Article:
The Texas Legislature is inching toward undoing what I consider to be one of the more worthwhile decisions it made in recent years.
The House Transportation Committee has cleared House Bill 1631, which would ban cities from deploying electronic devices to catch lawbreakers who ignore traffic signals and run through red lights.
This is a big mistake, man!
I have been a big supporter of these devices since the Legislature empowered cities to use them to assist police officers in enforcing traffic laws. Yes, they have endured some controversy. Some cities – such as Lubbock – took the devices down when their governing councils faced criticism from constituents.
I’ll be candid: I consider such cowering an act of cowardice. Other cities, such as Amarillo, not only have stayed the course, but have increased the number of devices they deploy around their communities.
The Legislature appears headed toward the former course. Legislators are hearing too many gripes about the devices. To which I say . . . fiddlesticks!
Police cannot be everywhere at once. Cities that use these devices seek to curb instances of red-light running, a potentially hazardous act by those who defy a signal’s instruction to stop when the light turns red. Many of these lawbreakers too often just decide to peel out from a dead stop when the light is still red.
I was living in Amarillo when that city deployed the first set of red-light cameras. The traffic department identified about a half-dozen dangerous intersections. The result was that incidents of motorist misbehavior declined at those locations.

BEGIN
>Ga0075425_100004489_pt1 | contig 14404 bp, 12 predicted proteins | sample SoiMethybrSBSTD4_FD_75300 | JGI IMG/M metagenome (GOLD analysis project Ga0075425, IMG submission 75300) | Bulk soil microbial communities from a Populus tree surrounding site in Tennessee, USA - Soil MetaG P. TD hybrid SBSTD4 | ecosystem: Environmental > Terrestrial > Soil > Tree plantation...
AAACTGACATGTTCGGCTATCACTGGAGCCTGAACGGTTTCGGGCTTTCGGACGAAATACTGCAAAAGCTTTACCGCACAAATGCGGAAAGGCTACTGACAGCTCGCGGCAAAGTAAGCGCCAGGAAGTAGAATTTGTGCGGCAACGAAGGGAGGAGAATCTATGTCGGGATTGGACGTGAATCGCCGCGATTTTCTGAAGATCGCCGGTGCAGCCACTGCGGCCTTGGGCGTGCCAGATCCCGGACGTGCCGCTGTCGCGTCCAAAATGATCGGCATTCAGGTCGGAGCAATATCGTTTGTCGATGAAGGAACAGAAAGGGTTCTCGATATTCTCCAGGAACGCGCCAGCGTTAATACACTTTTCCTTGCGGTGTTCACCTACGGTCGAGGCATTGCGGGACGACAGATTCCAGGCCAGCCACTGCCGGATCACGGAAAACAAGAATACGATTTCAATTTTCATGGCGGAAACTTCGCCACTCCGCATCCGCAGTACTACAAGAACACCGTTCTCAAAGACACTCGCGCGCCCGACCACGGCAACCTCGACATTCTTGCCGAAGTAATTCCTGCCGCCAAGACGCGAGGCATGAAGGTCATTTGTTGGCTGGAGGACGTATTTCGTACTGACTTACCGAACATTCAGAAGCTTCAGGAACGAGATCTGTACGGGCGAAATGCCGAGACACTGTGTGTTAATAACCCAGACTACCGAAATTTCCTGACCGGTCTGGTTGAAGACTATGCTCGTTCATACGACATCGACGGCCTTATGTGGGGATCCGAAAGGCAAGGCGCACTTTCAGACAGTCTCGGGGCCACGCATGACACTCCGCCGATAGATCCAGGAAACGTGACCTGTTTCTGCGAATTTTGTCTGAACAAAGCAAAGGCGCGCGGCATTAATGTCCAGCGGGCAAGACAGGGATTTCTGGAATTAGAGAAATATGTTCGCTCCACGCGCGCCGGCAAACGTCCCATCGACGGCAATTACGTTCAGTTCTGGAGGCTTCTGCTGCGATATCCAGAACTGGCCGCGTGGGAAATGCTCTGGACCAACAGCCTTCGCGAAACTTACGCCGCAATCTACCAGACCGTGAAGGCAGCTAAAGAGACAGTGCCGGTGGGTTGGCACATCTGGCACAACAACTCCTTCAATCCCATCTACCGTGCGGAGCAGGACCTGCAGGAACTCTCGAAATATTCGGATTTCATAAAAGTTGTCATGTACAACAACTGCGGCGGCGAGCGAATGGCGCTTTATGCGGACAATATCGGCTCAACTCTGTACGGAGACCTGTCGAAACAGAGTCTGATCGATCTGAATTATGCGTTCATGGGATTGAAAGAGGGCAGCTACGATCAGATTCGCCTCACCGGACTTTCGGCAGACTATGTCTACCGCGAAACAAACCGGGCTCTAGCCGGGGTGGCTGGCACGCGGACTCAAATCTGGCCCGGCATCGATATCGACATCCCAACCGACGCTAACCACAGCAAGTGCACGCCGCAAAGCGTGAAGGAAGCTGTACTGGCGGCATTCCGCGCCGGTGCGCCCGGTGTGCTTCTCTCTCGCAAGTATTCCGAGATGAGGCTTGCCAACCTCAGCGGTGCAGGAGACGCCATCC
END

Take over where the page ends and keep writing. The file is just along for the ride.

An earlier Legislature placed strict rules on how cities could spend the revenue they collect from violators. They had to use the money strictly for traffic improvements. Cities all across Texas have used those funds to upgrade signalization and shoring up lighting along dangerous streets and roads.
The gripes are worn out, tired and hackneyed. Motorists contend that the cameras deny them the right to “face their accuser.” Wrong! Cities allow motorists the opportunity to protest the fines levied when they break the law; if motorists can make the case that they were ticketed in error, the municipal judge can rescind the fine. What’s wrong with that process?
My all-time favorite complaint is that the devices are an “invasion of privacy.” Yes, some folks believe the cameras invade the “privacy” of individuals driving on public streets and putting others in potential danger when they ignore traffic signals’ order to stop – and to stay stopped until the lights turn green!
State Rep. Jonathan Strickland, a Bedford Republican, authored HB 1631, believing I guess that cities don’t deserve the right to take these specific measures designed to protect their residents. Of course, he would deny such a thing. That’s fine. It’s just that the Legislature is controlled by a Republican Party that used to believe in “local control” over issues affecting individual communities. I am left to wonder: What in the world happened to that worthwhile philosophy?
I wish there was a way to stop this effort. It appears lost to those of us who support this technology. Gov. Greg Abbott already is on board with HB 1631.
That is a damn shame . . . if you were to ask me.
John Kanelis, former editorial page editor for the Amarillo Globe-News and the Beaumont .Enterprise, is also a former blogger for Panhandle PBS in Amarillo. He is now retired, but still writing. Kanelis can be contacted via Twitter @jkanelis, on Facebook, or his blog, www.highplainsblogger.com. Kanelis' blog for KETR, "Piece of Mind," presents his views, and does not necessarily reflect the opinion of KETR, its staff, or its members.
Kanelis lives in Princeton with his wife, Kathy.